After living for  a number of years in Chicago, I learned to tolerate the endless traffic congestion, the seriously high cost of everything and anything, and the howling blizzards-turned-to-brown-slush-in-the-streets quaintly termed “winter weather events” by a local cadre of grinning TV meteorologists in exchange for two significant benefits: living in the best sports town in the country, and the fabulous array of summertime street festivals in every neighborhood on virtually every weekend all summer long.

Consider a sampling of outdoor events across the city: The Ribfest in Uptown (not to be confused with the Ribfest Chicago); the Roscoe Village Burger Fest (self-explanatory); West Fest (a Near West showcase for neighborhood restaurants); Chinatown Summer Fair (food-centric street fair); Taste of River North (“hot food and cold drinks” — wink, wink); Bantu Fest (food from 20 different countries); Taste of Lincoln Ave. (swanky foodservice fare); and the Wicker Park Fest (food and music).

And that’s just July.

In addition to making sure the event is titled as a “fest,” not a “festival” — that’s mandatory — these outdoor celebrations center on the consumption of meat: barbecued pork, ribs, hot dogs, sausage, chicken wings, kebabs and other treats that can be stuck in a bun or skewered on a stick.

It’s truly one of the distinctions that makes the Windy City livable, despite the noise, congestion, crowded freeways, cost of living, lack of parking and the heat, humidity, snow, ice, sleet and slush.

Did I mention the traffic?

Most of these fests feature not just food, but fighting, as well. Not only can fest-goers sample all kinds of gourmet treats, there’s usually a group of chefs battling it out for supremacy and the chance to hang an oversized certificate in the entranceway to their upscale restaurant.

They’re culinary, yet competitive events, and that’s a big part of their mass appeal.

We love food, but we love a food fight even more.

Barbecue Battle
Along those lines, a relatively new event in the Dallas-Fort Worth metroplex may have raised the bar for summertime food fests.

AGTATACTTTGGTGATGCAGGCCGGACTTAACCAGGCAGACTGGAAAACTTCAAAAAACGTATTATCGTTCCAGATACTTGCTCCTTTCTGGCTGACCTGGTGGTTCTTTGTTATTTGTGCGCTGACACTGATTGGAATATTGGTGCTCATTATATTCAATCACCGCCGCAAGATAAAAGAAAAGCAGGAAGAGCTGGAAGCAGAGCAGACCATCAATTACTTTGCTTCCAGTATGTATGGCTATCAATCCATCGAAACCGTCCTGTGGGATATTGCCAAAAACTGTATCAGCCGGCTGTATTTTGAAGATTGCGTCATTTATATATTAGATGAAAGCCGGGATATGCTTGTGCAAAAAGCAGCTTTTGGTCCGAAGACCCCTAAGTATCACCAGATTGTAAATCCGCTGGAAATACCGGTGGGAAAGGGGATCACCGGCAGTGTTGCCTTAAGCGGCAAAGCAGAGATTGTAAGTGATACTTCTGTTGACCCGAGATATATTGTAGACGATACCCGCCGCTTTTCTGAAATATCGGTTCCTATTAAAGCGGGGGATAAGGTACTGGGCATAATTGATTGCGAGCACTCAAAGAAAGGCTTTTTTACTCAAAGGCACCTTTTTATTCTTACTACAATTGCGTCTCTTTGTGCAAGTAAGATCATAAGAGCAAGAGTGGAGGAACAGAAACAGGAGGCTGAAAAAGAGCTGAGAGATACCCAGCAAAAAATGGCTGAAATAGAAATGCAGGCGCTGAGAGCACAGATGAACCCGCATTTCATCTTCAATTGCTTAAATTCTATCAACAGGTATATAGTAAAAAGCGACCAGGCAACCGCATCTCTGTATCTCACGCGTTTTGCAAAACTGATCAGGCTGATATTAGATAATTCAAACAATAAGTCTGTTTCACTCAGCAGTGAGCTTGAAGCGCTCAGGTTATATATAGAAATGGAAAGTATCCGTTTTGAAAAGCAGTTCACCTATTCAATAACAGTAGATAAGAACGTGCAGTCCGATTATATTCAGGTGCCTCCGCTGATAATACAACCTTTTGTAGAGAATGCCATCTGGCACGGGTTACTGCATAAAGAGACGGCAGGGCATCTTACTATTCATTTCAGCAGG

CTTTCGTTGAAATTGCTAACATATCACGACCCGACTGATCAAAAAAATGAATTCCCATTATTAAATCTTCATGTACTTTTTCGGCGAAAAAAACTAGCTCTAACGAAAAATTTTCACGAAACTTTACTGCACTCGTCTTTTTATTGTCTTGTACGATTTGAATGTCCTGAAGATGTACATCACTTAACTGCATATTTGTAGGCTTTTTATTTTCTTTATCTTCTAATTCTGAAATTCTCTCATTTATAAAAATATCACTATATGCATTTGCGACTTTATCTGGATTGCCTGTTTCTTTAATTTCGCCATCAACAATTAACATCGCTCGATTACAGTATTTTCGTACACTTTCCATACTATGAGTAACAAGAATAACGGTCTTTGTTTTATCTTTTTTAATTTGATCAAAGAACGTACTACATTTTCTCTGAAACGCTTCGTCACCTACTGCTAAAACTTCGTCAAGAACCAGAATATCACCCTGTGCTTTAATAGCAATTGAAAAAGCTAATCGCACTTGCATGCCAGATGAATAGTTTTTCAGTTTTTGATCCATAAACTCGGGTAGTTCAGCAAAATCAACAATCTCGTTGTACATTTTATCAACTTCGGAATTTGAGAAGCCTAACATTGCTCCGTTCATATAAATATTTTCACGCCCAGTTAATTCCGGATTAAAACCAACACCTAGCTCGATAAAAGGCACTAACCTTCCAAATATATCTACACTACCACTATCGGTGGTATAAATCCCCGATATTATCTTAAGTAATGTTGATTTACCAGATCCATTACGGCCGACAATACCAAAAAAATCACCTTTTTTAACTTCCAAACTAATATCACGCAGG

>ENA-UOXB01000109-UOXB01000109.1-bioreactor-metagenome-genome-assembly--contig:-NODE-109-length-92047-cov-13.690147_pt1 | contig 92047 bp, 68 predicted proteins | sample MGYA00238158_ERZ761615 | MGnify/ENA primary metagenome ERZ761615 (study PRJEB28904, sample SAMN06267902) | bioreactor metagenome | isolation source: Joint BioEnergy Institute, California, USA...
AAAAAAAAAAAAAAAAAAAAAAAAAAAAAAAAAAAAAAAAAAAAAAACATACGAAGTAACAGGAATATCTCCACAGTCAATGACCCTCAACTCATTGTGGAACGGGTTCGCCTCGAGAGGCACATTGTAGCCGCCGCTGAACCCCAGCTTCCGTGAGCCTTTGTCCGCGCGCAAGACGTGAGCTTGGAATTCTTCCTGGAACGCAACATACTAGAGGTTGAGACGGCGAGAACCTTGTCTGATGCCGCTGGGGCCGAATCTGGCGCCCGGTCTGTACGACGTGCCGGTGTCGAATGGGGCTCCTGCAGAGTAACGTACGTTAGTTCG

And it goes by a terrific name: Meat Fight®.

The event’s website described its origins thus: “In 2010, we started Meat Fight with a few friends and a keg in our backyard.”

Of course, a lot of “events” I attended during my college career had exactly the same starting point, but none of them evolved into a big-time fest that also raises money for charity.

Meat Fight did, and now the Texas barbecue celebration brings in chefs to compete in four categories: brisket, pulled pork, sausage and something called the “wild card.”

As the organizers phrased it, “In 2012, we brought the meats to the masses for the first time [with] 12 fancy Dallas chefs competing for barbecue glory, and they were judged by the best barbecue minds in the best barbecue state.

“We ate meat, we drank whiskey, and we raised $20,000 for the National Multiple Sclerosis Society.”

That’s the trifecta right there: Eat, drink and be charitable.

Words to live by.

Fast forward to this year’s Meat Fight, scheduled for the end of August, with advance ticket sales already underway. (Last year’s event raised some $175,000 to fight MS). Hundreds, perhaps thousands of barbecue lovers are expected to attend.

Among the entries in previous Meat Fights are such delights as a “Bacon Tower,” a Wagyu Frito Pie and something called the Meatlennium Falcon — which isn’t all that descriptive, but it’s as intriguing as it gets.

The Meat Fight organizers — CEO Alice Laussade, a James Beard Award-winning writer; Mike Laussade, an attorney and two-time winner in the pulled pork category; and Mike Cox, the event’s CFO and blue-ribbon winning rib master — are to be complimented for creating an event with a great name, terrific food and a worthy purpose, and it ought to be replicated in many other cities around the country.

The name’s trademarked, but the formula’s not.

Let the Fights begin.

Editor’s Note: The opinions in this commentary are those of Dan Murphy, a veteran journalist and commentator.